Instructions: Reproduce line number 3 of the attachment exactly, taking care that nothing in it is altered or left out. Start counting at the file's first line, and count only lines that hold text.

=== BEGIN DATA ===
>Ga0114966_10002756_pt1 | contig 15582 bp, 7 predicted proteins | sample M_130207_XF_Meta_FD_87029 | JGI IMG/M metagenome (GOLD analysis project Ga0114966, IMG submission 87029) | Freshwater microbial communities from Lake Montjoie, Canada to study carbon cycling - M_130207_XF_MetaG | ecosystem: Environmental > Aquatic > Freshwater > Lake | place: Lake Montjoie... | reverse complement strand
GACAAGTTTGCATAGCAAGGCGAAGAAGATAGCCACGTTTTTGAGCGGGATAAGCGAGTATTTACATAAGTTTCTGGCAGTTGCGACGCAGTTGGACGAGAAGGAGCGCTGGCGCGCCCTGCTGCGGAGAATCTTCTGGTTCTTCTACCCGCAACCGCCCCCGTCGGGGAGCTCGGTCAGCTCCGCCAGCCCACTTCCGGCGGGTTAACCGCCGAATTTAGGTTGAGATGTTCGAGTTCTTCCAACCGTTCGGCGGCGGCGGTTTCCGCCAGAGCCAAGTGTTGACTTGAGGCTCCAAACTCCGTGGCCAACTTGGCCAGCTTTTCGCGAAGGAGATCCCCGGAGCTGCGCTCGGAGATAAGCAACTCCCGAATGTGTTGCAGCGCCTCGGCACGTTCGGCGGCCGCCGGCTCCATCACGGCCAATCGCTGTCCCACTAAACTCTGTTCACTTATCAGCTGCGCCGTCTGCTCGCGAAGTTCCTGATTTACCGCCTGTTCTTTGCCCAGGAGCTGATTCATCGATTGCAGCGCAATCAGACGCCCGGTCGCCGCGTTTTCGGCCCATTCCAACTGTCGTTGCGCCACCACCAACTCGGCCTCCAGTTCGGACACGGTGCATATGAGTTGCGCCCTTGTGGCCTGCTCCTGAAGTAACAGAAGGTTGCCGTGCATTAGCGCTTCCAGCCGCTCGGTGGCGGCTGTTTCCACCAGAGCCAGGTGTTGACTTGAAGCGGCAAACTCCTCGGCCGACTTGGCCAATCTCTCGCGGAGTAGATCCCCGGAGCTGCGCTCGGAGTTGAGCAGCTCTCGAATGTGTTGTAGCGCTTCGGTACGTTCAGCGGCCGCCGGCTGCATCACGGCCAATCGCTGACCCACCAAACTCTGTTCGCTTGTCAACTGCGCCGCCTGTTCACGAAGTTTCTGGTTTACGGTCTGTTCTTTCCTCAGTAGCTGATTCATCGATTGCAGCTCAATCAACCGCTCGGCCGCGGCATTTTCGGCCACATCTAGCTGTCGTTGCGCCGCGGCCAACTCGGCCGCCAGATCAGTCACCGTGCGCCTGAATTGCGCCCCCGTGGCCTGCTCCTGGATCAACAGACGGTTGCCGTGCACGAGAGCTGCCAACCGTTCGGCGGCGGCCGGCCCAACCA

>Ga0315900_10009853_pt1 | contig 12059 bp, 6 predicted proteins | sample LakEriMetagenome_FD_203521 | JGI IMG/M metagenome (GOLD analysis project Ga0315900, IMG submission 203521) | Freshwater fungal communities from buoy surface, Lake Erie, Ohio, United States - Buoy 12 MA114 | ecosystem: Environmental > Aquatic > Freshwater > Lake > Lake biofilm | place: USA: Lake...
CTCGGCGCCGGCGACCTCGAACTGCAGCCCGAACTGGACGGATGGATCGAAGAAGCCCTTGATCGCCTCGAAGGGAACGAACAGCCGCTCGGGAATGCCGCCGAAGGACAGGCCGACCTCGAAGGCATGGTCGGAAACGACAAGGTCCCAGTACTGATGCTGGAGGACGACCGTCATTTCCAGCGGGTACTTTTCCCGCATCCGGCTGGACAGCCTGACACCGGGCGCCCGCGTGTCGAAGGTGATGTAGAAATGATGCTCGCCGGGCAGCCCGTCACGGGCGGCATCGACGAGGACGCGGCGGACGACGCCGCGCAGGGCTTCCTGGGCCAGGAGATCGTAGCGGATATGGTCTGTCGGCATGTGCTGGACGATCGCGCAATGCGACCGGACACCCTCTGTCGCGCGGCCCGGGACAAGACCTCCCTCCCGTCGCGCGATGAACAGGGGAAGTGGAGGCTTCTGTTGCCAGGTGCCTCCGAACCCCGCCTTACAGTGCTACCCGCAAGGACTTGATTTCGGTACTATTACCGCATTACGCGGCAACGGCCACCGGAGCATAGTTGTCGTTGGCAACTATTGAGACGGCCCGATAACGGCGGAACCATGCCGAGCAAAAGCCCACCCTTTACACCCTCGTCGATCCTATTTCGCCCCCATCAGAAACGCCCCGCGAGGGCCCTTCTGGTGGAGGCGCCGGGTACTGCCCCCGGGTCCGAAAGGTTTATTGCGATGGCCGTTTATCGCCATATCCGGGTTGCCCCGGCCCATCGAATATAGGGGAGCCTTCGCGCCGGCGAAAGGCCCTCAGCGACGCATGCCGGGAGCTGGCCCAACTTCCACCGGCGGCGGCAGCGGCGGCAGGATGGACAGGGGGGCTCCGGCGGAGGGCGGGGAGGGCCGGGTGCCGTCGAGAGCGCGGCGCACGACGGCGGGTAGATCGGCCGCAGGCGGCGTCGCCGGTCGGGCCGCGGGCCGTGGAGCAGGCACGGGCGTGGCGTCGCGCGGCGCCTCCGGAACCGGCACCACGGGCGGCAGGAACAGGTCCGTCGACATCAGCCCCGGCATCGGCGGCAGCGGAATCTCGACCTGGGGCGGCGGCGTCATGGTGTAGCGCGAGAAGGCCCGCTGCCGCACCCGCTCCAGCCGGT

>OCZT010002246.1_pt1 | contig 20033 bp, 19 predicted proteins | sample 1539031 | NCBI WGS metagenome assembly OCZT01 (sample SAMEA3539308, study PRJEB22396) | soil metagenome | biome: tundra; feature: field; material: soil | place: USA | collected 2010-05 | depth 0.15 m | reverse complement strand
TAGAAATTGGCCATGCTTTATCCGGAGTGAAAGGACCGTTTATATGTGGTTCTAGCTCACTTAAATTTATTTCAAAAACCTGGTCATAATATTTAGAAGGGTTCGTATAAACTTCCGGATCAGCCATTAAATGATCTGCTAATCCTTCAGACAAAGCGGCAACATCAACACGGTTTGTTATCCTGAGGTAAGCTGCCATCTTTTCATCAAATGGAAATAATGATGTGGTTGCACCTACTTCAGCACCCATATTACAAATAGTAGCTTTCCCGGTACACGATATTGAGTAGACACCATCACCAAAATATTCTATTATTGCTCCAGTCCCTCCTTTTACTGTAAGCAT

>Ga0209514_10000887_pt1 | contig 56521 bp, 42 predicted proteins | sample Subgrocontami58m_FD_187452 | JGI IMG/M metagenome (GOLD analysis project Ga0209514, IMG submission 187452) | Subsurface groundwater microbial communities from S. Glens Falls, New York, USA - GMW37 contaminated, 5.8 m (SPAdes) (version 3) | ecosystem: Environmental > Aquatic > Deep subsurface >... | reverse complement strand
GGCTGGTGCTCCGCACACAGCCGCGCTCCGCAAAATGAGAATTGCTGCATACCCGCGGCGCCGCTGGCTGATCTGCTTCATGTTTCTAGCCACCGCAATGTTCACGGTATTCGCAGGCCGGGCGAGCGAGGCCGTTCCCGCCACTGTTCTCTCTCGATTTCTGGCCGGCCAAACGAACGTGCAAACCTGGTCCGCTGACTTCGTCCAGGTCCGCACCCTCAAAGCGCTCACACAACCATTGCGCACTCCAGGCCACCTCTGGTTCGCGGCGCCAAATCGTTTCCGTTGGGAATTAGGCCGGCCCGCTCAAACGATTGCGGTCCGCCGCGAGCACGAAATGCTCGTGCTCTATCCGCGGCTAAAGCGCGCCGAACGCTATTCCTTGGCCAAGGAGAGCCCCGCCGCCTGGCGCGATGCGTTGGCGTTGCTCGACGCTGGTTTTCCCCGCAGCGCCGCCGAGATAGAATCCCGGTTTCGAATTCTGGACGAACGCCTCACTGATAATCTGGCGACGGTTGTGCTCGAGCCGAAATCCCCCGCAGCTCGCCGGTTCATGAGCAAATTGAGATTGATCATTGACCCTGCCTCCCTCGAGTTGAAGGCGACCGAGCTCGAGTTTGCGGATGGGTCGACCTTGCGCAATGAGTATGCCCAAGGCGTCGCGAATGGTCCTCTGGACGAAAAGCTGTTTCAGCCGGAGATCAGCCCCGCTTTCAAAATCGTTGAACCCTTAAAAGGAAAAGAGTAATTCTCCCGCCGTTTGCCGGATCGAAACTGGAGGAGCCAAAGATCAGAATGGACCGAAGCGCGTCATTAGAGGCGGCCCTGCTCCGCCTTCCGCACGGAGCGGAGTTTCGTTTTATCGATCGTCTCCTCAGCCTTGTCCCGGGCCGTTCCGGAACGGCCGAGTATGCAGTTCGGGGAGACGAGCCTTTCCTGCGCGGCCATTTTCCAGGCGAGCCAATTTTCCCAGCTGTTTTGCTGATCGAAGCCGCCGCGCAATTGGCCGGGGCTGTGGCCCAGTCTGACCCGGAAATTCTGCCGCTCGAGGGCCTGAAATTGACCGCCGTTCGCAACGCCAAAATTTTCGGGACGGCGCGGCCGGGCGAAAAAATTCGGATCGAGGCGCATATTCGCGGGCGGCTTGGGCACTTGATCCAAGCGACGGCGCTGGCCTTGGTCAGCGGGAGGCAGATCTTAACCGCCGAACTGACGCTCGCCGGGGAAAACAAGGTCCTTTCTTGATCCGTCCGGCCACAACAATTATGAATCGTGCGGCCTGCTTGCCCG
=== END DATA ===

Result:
>Ga0315900_10009853_pt1 | contig 12059 bp, 6 predicted proteins | sample LakEriMetagenome_FD_203521 | JGI IMG/M metagenome (GOLD analysis project Ga0315900, IMG submission 203521) | Freshwater fungal communities from buoy surface, Lake Erie, Ohio, United States - Buoy 12 MA114 | ecosystem: Environmental > Aquatic > Freshwater > Lake > Lake biofilm | place: USA: Lake...